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Montanore project moving forward

| November 4, 2004 11:00 PM

By Roger Morris Western News Publisher

There¹s a new kid on the block and they expect to be here for possibly 30-40 years having a sizeable economic impact on the community.

Officials from Mines Management Inc., owners of the proposed Montanore silver and copper project met with community members Wednesday night, following a luncheon with local elected officials. The Spokane-based company acquired the former Noranda proposal in August 2002 and has begun the process of re-permitting the project 15 miles south of Libby just outside Cabinet Mountain Wilderness.

³We wanted to the give the community an explanation of what is being proposed,² said Glenn Dobbs, president and CEO of the company. ³Unfortunately I¹m not at the point of hiring right now,² he said. ³It (permitting process) could take as little as a year and long as 2-3 years.²

Beginning with this meeting, Mines Management will become a more familiar face in the community, Dobbs continued.

Company officials anticipate providing work for 200 to 250 people in the early phases of the mine with a payroll of $10 million. The operations could expand to extract more ore per day and employ 425 to 450 people with a payroll of $25 million annually.

³Looking at $10 million in salary at baseline operations with a multiplier effect it will create $40 million to $70 million in economic impact to this community,² Dobbs said. ³You will definitely see an impact in this community.²

Estimated life of the project ranges from 15 years to 30-45 years, he said.

³It¹s conceivable that your children could graduate from high school and work their entire productive lives on this project and retire from this company,² he said.

The company has started working with the Montana Department of Environmental Quality, the U.S. Forest Service and the U.S. Fish & Wildlife Service. All of those agencies have said the project begins at about 50 percent in the permitting project because Noranda was fully permitted and ready to start when it pulled the plug and shut down the project because of metal prices in late 1994.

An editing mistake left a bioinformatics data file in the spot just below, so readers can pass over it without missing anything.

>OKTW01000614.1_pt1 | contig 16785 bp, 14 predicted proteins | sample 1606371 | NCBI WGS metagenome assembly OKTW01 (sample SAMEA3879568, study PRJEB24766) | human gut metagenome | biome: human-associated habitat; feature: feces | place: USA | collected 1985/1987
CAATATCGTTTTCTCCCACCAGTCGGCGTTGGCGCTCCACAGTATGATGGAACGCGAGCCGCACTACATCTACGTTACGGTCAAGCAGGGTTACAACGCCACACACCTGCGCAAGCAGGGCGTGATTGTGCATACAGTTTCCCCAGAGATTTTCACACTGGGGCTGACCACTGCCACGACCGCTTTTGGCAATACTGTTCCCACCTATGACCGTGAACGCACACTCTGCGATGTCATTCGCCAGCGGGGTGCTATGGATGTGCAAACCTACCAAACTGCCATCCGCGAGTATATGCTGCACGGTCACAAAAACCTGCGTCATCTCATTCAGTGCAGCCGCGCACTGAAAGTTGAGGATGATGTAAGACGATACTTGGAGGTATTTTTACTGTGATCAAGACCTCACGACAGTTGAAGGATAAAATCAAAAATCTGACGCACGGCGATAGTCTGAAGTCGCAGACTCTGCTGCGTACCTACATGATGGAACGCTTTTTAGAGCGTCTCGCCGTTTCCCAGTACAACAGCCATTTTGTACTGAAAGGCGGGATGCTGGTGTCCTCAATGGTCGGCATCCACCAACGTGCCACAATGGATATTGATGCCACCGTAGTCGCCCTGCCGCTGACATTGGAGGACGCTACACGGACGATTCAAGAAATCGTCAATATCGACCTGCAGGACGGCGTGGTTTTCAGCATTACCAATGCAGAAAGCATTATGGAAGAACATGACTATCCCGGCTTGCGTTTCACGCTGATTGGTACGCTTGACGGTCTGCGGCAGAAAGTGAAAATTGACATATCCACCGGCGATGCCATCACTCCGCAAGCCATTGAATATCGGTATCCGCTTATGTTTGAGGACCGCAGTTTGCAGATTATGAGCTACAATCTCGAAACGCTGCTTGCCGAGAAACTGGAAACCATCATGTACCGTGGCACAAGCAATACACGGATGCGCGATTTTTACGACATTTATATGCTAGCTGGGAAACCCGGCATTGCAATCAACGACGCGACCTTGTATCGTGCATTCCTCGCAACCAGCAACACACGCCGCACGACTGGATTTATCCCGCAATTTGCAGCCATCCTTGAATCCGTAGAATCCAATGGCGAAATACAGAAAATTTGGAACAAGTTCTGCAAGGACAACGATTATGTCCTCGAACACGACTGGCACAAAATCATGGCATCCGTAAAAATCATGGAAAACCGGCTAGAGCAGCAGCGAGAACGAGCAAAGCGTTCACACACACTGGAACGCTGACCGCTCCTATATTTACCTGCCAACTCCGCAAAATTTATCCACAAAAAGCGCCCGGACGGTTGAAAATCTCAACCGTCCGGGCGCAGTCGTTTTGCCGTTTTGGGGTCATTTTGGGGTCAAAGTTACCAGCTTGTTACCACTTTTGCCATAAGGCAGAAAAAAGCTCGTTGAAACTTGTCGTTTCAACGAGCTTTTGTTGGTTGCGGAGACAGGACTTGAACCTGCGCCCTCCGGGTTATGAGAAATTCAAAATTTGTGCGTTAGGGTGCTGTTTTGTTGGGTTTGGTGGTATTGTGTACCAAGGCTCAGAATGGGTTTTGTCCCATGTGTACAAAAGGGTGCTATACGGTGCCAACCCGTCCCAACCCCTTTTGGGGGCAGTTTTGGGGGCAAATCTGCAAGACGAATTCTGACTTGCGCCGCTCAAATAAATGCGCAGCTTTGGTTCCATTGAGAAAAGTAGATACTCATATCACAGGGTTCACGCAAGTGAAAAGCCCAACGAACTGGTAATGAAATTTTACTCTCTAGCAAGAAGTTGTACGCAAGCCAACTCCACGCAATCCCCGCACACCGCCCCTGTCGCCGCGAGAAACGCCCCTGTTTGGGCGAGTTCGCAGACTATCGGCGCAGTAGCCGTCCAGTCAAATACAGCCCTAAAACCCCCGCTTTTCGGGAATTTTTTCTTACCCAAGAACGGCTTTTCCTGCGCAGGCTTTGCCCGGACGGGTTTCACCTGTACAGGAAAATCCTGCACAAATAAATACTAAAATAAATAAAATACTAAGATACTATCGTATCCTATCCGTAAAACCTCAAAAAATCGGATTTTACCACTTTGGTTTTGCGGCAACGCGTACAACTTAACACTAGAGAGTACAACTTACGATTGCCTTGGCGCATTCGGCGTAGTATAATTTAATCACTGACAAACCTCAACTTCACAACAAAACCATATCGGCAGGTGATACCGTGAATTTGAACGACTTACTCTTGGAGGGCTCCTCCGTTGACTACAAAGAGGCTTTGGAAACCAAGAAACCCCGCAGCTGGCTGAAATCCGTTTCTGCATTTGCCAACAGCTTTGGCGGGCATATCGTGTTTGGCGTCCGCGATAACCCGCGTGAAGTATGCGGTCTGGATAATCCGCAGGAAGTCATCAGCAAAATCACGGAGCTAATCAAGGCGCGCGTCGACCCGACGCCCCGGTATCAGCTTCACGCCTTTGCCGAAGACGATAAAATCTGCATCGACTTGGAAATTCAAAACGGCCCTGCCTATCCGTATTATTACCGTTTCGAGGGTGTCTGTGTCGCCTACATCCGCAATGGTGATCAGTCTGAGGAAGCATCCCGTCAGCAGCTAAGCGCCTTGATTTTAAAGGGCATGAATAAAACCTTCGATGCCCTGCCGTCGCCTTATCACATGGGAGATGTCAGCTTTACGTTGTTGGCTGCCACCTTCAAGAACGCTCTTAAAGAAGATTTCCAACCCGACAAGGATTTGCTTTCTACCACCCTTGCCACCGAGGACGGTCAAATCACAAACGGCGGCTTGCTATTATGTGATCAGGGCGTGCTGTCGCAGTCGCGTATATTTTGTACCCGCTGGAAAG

³We were assured it is permitable,² Dobbs said. We were assured that we weren¹t starting over and that we would be starting at least 50 percent down the track.²

Eric Klepfer, vice president of operations, clarified the company¹s position in the permitting process.

³I don¹t want anyone to think we¹re halfway through the process,² he said. ³They will be initiating a full NEPA process toward an EIS (environmental impact statement). The one thing we¹re at in this process is that a lot of that legwork has been done already.²

Klepfer said the Forest Service said it will look like a new EIS for the project but it will be a compilation of the past document and its supplements as well as updates for changes that have occurred in the last nine years as well as changes Mines Management may requests in the Noranda plan.

Dobbs said his company has discussed with permitting agencies moving forward with a preferred alternative plan from 1992.

³It made sense technically to us,² he said.

Noranda had completed 14,000 feet of tunneling (an adit) beneath the Cabinet Mountains toward the silver and copper deposit. That adit begins where Libby Creek exits the Cabinets. It is estimated to be 2,000 feet short of the deposit.

Once construction of the mine begins, two parallel tunnels will be dug beginning at the mouth of nearby Ramsey Creek. The tailings will be piled between Cherry Creek and Bear Creek to the north.

The construction phase could employ300 to 350 people.

Dobbs admitted the Mines Management, a small company, is subject to the same economic pressures that Noranda faced with metal prices.

³For a number of reasons we believe they will remain high for sometime to come,² Dobbs said.

³We will not initiate construction until we complete our financing,² Dobbs continued. ³My expectation is after we capitalize the project, we will operate it at an unprofitable level for a couple of years.²

Other variables include a change in the political landscape over a period of time. As a result Dobbs would like to see local support for the project, especially toward officials in Helena.

He anticipates Mines Management developing and operating the project through their subsidiary New High Silver, which will be relocated from Washington to Montana and renamed.

³We¹re a small company at this time,² Dobbs said. ³This project could become very attractive to other companies. They could make an offer that is very attractive to Mines Management stockholders and take over.²

Or they could become operating partners, Dobbs said.